What Users Want: Using Internal Site Search for Prioritization

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what users want

No matter what you do with your visitor data — no matter how good your analyst is, no matter how advanced your segments are, no matter how customized your reports end up being — it can't tell you what users want. Oh, the data can show you patterns that come close — funnel drop-offs for this type of intent, groups of pages accessed most for that other thing — but you still have to infer rather than analyze, and you're inferring against data with a lot of noise.

Long story short, traffic doesn't give you precise data about user intentions. Full stop.

There are really two things that most sites do to get good qualitative data. One is having an exit survey — i.e., asking users directly about what they want. Companies like iPerceptions, OpinionLab and ForeSee can get you direct comments from users, and this is excellent for intent. The other thing is something most sites already have, but not a ton of site owners mine for intent data: internal site search.

Analysis of internal site search can reveal a lot more than sheer number of people searching or items directly being searched for. It's a direct verbatim from your customers and prospects. Consider the following when analyzing your internal site search:

1. Groups of queries determine what's broken. If you take the time to study your top queries and group them into buckets, you'll see patterns emerge. The things people search for most are things that aren't obvious from your navigation structure. Make sure you fix that issue.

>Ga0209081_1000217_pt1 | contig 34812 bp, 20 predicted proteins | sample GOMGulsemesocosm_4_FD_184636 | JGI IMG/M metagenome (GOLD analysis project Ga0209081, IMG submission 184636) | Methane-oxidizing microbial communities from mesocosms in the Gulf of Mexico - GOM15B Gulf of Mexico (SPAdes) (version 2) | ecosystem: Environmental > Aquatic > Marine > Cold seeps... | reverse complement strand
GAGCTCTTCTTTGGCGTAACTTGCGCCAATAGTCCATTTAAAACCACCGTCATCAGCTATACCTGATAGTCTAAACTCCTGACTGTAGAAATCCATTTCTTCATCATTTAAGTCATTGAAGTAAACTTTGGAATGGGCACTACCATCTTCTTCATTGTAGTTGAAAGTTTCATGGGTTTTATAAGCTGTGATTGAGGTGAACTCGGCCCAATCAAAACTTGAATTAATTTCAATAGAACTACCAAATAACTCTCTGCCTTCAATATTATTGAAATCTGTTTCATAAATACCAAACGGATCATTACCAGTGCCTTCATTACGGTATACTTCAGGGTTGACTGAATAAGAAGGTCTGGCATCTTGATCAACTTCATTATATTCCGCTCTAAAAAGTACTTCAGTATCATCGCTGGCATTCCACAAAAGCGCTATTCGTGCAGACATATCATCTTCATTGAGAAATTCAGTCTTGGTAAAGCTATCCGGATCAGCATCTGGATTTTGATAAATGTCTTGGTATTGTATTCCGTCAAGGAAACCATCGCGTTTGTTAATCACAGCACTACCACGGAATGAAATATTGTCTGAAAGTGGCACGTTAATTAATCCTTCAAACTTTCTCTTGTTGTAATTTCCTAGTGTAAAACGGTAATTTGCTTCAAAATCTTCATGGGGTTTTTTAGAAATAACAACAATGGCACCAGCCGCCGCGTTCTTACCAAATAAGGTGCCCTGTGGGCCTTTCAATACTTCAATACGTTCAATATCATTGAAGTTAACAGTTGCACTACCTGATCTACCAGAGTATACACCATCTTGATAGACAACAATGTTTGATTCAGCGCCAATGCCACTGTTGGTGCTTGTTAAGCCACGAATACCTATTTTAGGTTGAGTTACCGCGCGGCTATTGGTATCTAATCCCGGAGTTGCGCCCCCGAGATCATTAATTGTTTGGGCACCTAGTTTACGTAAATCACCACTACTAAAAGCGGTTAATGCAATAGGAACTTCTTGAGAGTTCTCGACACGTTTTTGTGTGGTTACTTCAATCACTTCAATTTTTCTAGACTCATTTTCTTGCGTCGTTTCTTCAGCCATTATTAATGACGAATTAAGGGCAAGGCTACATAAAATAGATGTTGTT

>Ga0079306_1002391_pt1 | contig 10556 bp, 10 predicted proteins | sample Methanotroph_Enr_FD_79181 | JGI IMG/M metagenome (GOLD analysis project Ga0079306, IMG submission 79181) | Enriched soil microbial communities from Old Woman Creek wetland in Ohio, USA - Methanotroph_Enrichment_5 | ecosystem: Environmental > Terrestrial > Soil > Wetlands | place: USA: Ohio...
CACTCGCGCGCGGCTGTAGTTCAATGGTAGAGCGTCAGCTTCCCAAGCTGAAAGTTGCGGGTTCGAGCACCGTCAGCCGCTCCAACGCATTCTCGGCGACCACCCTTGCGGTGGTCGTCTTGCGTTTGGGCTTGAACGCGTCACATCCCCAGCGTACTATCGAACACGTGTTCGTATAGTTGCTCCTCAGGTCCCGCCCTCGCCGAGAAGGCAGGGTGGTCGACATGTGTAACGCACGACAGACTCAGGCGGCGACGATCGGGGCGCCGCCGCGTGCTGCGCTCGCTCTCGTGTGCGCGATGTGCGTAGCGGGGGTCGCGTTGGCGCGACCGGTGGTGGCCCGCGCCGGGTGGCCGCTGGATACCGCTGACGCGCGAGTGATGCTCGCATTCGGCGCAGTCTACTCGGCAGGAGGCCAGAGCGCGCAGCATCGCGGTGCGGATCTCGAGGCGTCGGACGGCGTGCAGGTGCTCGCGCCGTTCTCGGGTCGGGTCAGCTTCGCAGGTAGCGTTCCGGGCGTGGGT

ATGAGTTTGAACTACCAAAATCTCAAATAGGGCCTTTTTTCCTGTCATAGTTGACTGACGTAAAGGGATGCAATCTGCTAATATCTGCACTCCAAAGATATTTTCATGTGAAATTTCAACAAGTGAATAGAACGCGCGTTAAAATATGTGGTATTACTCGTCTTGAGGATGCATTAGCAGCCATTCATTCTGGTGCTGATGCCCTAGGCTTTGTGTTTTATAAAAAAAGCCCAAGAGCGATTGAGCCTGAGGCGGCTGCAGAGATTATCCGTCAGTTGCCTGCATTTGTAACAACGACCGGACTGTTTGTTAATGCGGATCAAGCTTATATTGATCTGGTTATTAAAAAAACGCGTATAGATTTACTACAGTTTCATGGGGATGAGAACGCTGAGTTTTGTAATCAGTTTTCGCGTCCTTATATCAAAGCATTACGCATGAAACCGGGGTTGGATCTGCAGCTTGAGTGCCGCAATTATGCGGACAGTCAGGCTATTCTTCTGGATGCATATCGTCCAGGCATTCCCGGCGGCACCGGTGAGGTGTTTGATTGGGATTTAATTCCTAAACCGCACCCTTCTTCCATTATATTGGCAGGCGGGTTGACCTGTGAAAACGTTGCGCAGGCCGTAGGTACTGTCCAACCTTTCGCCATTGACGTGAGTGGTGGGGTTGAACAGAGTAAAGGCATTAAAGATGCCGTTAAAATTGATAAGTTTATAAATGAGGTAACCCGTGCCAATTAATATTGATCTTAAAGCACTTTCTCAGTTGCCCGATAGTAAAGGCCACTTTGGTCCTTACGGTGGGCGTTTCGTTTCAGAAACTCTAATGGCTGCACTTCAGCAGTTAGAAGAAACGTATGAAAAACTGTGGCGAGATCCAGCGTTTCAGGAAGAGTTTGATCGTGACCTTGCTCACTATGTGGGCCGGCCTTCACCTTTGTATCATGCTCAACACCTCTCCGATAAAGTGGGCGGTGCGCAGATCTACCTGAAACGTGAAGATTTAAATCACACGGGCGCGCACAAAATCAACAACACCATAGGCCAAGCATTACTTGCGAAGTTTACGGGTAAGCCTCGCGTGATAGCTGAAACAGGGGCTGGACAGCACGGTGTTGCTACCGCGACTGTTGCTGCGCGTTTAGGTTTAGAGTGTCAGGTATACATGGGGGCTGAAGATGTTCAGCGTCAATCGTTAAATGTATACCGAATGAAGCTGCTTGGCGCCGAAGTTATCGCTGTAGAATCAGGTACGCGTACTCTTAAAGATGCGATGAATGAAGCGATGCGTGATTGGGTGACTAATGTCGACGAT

2. Pages that lead to a lot of searches may require usability tweaks. If there are pages where the number of searches is disproportional to the overall visibility of the page, then the content of the page needs to more closely align with the searches.

3. Site searches tell you what people need most. If some things are trending on your site or there are common themes that surface, make sure you feature those things more prominently. Your prospects are telling you to.

4. How successful you are with, well, internal site search. Make sure the tool that's giving you the treasure-trove of data isn't itself broken. Make sure there's enough space to accommodate user queries (users will shorten their search terms if there's little space, and that's more likely to lead to failure). As importantly, review the search depth for your most popular terms if visitors are refining their queries all the time for something that's used often. If this happens a lot, devise a plan to either change your site search engine or customize it for the terms that fail the most.

Now, just knowing what visitors want doesn't get you all that much. There are dozens to hundreds of issues you need to fix, and almost no company has resources to fix everything. Still, if you pay attention to what visitors want in their own words, prioritizing should be just a tad easier.


This article originally appeared in Tim's Retail Online Integration column June 26, 2013

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